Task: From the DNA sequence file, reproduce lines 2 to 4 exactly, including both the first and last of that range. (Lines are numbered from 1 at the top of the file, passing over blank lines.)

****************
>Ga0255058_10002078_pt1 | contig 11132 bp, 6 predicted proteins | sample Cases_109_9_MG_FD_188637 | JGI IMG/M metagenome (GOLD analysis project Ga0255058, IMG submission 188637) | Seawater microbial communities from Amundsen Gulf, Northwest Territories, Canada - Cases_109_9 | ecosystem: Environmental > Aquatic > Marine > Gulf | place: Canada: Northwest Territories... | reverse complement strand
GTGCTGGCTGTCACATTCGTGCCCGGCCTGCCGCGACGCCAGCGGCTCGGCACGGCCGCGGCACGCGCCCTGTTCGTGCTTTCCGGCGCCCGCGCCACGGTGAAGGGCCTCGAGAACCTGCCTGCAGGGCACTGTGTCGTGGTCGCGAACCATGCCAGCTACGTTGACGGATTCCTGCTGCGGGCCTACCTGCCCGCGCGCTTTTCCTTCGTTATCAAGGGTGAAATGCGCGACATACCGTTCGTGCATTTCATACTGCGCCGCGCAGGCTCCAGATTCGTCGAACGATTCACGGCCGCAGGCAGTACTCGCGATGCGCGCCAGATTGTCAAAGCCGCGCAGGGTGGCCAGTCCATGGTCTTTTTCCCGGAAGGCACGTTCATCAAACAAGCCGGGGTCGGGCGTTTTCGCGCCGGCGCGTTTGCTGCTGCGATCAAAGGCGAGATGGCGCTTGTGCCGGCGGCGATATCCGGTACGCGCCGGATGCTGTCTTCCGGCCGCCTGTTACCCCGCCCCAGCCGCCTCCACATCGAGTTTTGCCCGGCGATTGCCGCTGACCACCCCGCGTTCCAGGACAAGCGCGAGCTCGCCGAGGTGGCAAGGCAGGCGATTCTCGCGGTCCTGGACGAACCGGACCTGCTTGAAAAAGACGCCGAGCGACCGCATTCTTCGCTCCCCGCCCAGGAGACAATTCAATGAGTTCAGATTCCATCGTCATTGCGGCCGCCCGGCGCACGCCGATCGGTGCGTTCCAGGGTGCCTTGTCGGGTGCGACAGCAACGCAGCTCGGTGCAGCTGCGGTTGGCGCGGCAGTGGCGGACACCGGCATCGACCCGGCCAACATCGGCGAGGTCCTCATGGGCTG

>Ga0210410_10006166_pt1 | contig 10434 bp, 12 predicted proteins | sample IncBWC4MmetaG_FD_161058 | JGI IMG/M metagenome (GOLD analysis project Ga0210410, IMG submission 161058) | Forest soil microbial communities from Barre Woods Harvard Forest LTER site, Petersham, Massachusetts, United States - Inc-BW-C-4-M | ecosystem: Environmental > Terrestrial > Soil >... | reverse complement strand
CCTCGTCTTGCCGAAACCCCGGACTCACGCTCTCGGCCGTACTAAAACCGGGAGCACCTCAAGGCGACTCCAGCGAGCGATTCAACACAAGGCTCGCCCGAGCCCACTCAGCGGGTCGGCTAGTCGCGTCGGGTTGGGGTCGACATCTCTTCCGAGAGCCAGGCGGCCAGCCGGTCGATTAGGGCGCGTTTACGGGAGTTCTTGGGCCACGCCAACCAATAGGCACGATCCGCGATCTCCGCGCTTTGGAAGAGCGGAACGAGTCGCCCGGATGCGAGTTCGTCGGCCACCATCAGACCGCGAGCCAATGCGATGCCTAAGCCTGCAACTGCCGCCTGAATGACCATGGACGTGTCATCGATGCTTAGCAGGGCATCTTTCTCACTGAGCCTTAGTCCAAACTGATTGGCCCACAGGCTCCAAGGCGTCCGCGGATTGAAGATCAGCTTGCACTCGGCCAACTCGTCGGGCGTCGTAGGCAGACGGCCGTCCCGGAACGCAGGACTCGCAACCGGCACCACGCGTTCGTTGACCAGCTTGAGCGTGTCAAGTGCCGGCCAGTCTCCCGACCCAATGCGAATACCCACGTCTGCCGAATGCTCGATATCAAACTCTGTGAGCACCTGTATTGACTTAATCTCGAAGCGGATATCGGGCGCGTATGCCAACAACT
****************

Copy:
GTGCTGGCTGTCACATTCGTGCCCGGCCTGCCGCGACGCCAGCGGCTCGGCACGGCCGCGGCACGCGCCCTGTTCGTGCTTTCCGGCGCCCGCGCCACGGTGAAGGGCCTCGAGAACCTGCCTGCAGGGCACTGTGTCGTGGTCGCGAACCATGCCAGCTACGTTGACGGATTCCTGCTGCGGGCCTACCTGCCCGCGCGCTTTTCCTTCGTTATCAAGGGTGAAATGCGCGACATACCGTTCGTGCATTTCATACTGCGCCGCGCAGGCTCCAGATTCGTCGAACGATTCACGGCCGCAGGCAGTACTCGCGATGCGCGCCAGATTGTCAAAGCCGCGCAGGGTGGCCAGTCCATGGTCTTTTTCCCGGAAGGCACGTTCATCAAACAAGCCGGGGTCGGGCGTTTTCGCGCCGGCGCGTTTGCTGCTGCGATCAAAGGCGAGATGGCGCTTGTGCCGGCGGCGATATCCGGTACGCGCCGGATGCTGTCTTCCGGCCGCCTGTTACCCCGCCCCAGCCGCCTCCACATCGAGTTTTGCCCGGCGATTGCCGCTGACCACCCCGCGTTCCAGGACAAGCGCGAGCTCGCCGAGGTGGCAAGGCAGGCGATTCTCGCGGTCCTGGACGAACCGGACCTGCTTGAAAAAGACGCCGAGCGACCGCATTCTTCGCTCCCCGCCCAGGAGACAATTCAATGAGTTCAGATTCCATCGTCATTGCGGCCGCCCGGCGCACGCCGATCGGTGCGTTCCAGGGTGCCTTGTCGGGTGCGACAGCAACGCAGCTCGGTGCAGCTGCGGTTGGCGCGGCAGTGGCGGACACCGGCATCGACCCGGCCAACATCGGCGAGGTCCTCATGGGCTG

>Ga0210410_10006166_pt1 | contig 10434 bp, 12 predicted proteins | sample IncBWC4MmetaG_FD_161058 | JGI IMG/M metagenome (GOLD analysis project Ga0210410, IMG submission 161058) | Forest soil microbial communities from Barre Woods Harvard Forest LTER site, Petersham, Massachusetts, United States - Inc-BW-C-4-M | ecosystem: Environmental > Terrestrial > Soil >... | reverse complement strand
CCTCGTCTTGCCGAAACCCCGGACTCACGCTCTCGGCCGTACTAAAACCGGGAGCACCTCAAGGCGACTCCAGCGAGCGATTCAACACAAGGCTCGCCCGAGCCCACTCAGCGGGTCGGCTAGTCGCGTCGGGTTGGGGTCGACATCTCTTCCGAGAGCCAGGCGGCCAGCCGGTCGATTAGGGCGCGTTTACGGGAGTTCTTGGGCCACGCCAACCAATAGGCACGATCCGCGATCTCCGCGCTTTGGAAGAGCGGAACGAGTCGCCCGGATGCGAGTTCGTCGGCCACCATCAGACCGCGAGCCAATGCGATGCCTAAGCCTGCAACTGCCGCCTGAATGACCATGGACGTGTCATCGATGCTTAGCAGGGCATCTTTCTCACTGAGCCTTAGTCCAAACTGATTGGCCCACAGGCTCCAAGGCGTCCGCGGATTGAAGATCAGCTTGCACTCGGCCAACTCGTCGGGCGTCGTAGGCAGACGGCCGTCCCGGAACGCAGGACTCGCAACCGGCACCACGCGTTCGTTGACCAGCTTGAGCGTGTCAAGTGCCGGCCAGTCTCCCGACCCAATGCGAATACCCACGTCTGCCGAATGCTCGATATCAAACTCTGTGAGCACCTGTATTGACTTAATCTCGAAGCGGATATCGGGCGCGTATGCCAACAACT